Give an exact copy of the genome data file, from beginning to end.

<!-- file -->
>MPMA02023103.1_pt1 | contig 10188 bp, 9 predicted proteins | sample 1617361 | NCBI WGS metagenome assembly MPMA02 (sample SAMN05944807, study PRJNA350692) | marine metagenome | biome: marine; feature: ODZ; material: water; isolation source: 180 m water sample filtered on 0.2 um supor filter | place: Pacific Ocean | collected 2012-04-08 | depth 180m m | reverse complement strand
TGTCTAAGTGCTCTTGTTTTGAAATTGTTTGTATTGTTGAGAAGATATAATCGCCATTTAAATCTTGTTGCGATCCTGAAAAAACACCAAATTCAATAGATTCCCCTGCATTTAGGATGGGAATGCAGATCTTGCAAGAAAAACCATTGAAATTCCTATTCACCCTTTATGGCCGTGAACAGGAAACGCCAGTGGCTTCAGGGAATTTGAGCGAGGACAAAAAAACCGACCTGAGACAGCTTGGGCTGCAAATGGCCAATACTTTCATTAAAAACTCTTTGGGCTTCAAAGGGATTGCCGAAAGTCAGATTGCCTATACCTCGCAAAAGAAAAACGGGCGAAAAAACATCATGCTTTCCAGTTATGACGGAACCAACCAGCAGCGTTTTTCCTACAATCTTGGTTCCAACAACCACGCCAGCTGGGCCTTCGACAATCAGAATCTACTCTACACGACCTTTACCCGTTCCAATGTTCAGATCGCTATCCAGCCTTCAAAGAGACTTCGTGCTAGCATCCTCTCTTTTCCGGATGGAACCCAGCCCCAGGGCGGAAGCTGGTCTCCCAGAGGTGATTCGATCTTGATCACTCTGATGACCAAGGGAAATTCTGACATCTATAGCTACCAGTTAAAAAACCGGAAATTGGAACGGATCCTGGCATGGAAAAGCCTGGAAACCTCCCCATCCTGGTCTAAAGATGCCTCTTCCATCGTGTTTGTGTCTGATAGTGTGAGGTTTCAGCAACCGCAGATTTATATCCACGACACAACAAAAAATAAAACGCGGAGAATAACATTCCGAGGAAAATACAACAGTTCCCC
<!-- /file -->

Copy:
>MPMA02023103.1_pt1 | contig 10188 bp, 9 predicted proteins | sample 1617361 | NCBI WGS metagenome assembly MPMA02 (sample SAMN05944807, study PRJNA350692) | marine metagenome | biome: marine; feature: ODZ; material: water; isolation source: 180 m water sample filtered on 0.2 um supor filter | place: Pacific Ocean | collected 2012-04-08 | depth 180m m | reverse complement strand
TGTCTAAGTGCTCTTGTTTTGAAATTGTTTGTATTGTTGAGAAGATATAATCGCCATTTAAATCTTGTTGCGATCCTGAAAAAACACCAAATTCAATAGATTCCCCTGCATTTAGGATGGGAATGCAGATCTTGCAAGAAAAACCATTGAAATTCCTATTCACCCTTTATGGCCGTGAACAGGAAACGCCAGTGGCTTCAGGGAATTTGAGCGAGGACAAAAAAACCGACCTGAGACAGCTTGGGCTGCAAATGGCCAATACTTTCATTAAAAACTCTTTGGGCTTCAAAGGGATTGCCGAAAGTCAGATTGCCTATACCTCGCAAAAGAAAAACGGGCGAAAAAACATCATGCTTTCCAGTTATGACGGAACCAACCAGCAGCGTTTTTCCTACAATCTTGGTTCCAACAACCACGCCAGCTGGGCCTTCGACAATCAGAATCTACTCTACACGACCTTTACCCGTTCCAATGTTCAGATCGCTATCCAGCCTTCAAAGAGACTTCGTGCTAGCATCCTCTCTTTTCCGGATGGAACCCAGCCCCAGGGCGGAAGCTGGTCTCCCAGAGGTGATTCGATCTTGATCACTCTGATGACCAAGGGAAATTCTGACATCTATAGCTACCAGTTAAAAAACCGGAAATTGGAACGGATCCTGGCATGGAAAAGCCTGGAAACCTCCCCATCCTGGTCTAAAGATGCCTCTTCCATCGTGTTTGTGTCTGATAGTGTGAGGTTTCAGCAACCGCAGATTTATATCCACGACACAACAAAAAATAAAACGCGGAGAATAACATTCCGAGGAAAATACAACAGTTCCCC